Elasticsearch in a cloud-native app

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Elasticsearch is a distributed search and analytics system that enables complex search capabilities across diverse types of data. It's open source and widely popular. Consider how the following companies integrate Elasticsearch into their application:

  • Wikipedia for full-text and incremental (search as you type) searching.
  • GitHub to index and expose over 8 million code repositories.
  • Docker for making its container library discoverable.

Elasticsearch is built on top of the Apache Lucene full-text search engine. Lucene provides high-performance document indexing and querying. It indexes data with an inverted indexing scheme – instead of mapping pages to keywords, it maps keywords to pages just like a glossary at the end of a book. Lucene has powerful query syntax capabilities and can query data by:

  • Term (a full word)
  • Prefix (starts-with word)
  • Wildcard (using "*" or "?" filters)
  • Phrase (a sequence of text in a document)
  • Boolean value (complex searches combining queries)

While Lucene provides low-level plumbing for searching, Elasticsearch provides the server that sits on top of Lucene. Elasticsearch adds higher-level functionality to simplify working Lucene, including a RESTful API to access Lucene’s indexing and searching functionality. It also provides a distributed infrastructure capable of massive scalability, fault tolerance, and high availability.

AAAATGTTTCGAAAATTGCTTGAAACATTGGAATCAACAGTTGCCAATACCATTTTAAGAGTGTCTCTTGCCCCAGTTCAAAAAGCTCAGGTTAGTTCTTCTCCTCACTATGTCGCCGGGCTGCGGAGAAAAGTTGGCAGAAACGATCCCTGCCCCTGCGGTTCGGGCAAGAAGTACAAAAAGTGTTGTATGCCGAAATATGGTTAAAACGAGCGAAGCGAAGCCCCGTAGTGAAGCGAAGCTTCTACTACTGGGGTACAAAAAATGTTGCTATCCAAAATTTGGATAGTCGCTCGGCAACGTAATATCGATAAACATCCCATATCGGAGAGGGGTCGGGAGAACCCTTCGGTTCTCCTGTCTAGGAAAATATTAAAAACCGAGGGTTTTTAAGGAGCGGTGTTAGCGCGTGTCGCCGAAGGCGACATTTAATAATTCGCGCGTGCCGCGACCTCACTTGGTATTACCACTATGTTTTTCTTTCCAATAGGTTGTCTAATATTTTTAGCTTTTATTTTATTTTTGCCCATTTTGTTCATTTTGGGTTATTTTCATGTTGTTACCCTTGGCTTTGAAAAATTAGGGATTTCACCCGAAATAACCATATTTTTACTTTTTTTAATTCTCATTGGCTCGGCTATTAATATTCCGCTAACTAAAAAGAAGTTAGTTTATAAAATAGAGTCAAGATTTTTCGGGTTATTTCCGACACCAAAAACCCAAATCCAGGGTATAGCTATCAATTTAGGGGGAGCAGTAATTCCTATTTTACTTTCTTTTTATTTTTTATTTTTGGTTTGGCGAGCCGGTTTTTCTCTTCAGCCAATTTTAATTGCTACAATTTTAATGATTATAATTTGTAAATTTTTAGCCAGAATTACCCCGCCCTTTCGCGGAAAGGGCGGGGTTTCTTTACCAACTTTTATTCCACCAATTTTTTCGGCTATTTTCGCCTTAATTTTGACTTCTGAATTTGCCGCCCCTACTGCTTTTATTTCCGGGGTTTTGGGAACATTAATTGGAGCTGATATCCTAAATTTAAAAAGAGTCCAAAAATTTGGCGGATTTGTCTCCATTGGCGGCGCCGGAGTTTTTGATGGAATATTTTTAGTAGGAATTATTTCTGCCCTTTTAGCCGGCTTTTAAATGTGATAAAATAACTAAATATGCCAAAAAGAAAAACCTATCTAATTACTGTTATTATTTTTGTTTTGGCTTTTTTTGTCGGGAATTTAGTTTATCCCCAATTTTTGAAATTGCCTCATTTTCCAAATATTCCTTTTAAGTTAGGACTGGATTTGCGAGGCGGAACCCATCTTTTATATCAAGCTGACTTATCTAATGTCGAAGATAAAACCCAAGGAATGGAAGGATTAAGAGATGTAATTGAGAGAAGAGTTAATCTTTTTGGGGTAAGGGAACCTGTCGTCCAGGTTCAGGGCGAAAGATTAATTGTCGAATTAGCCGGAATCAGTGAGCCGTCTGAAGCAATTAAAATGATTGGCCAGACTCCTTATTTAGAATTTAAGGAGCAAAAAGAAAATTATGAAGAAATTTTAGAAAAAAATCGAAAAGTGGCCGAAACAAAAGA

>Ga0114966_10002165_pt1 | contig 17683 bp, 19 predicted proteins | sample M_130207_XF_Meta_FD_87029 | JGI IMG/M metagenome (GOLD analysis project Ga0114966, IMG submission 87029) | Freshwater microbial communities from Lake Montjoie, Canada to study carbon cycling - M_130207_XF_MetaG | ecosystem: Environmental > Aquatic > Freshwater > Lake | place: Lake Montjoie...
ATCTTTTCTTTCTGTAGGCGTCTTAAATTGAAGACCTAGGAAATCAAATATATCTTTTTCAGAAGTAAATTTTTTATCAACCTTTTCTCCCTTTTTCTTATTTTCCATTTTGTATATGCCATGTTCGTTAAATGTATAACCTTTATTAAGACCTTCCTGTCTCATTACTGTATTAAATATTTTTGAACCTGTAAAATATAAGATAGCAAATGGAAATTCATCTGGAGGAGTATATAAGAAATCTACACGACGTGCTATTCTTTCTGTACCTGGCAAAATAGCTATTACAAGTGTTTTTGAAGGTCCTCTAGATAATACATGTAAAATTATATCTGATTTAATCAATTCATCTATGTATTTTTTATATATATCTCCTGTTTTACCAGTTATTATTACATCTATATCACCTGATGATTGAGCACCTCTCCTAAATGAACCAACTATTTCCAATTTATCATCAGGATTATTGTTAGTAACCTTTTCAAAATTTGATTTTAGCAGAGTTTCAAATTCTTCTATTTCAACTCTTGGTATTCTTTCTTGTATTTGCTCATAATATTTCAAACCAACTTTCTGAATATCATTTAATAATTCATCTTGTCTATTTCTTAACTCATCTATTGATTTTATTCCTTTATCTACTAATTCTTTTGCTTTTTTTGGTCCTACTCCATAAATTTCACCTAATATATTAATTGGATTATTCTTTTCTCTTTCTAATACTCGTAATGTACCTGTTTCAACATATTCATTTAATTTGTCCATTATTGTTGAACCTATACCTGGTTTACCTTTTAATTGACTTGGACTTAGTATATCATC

For larger cloud-native applications with complex search requirements, Elasticsearch is available as managed service in Azure. The Microsoft Azure Marketplace features preconfigured templates which developers can use to deploy an Elasticsearch cluster on Azure.

From the Microsoft Azure Marketplace, developers can use preconfigured templates built to quickly deploy an Elasticsearch cluster on Azure. Using the Azure-managed offering, you can deploy up to 50 data nodes, 20 coordinating nodes, and three dedicated master nodes.

Summary

This chapter presented a detailed look at data in cloud-native systems. We started by contrasting data storage in monolithic applications with data storage patterns in cloud-native systems. We looked at data patterns implemented in cloud-native systems, including cross-service queries, distributed transactions, and patterns to deal with high-volume systems. We contrasted SQL with NoSQL data. We looked at data storage options available in Azure that include both Microsoft-centric and open-source options. Finally, we discussed caching and Elasticsearch in a cloud-native application.

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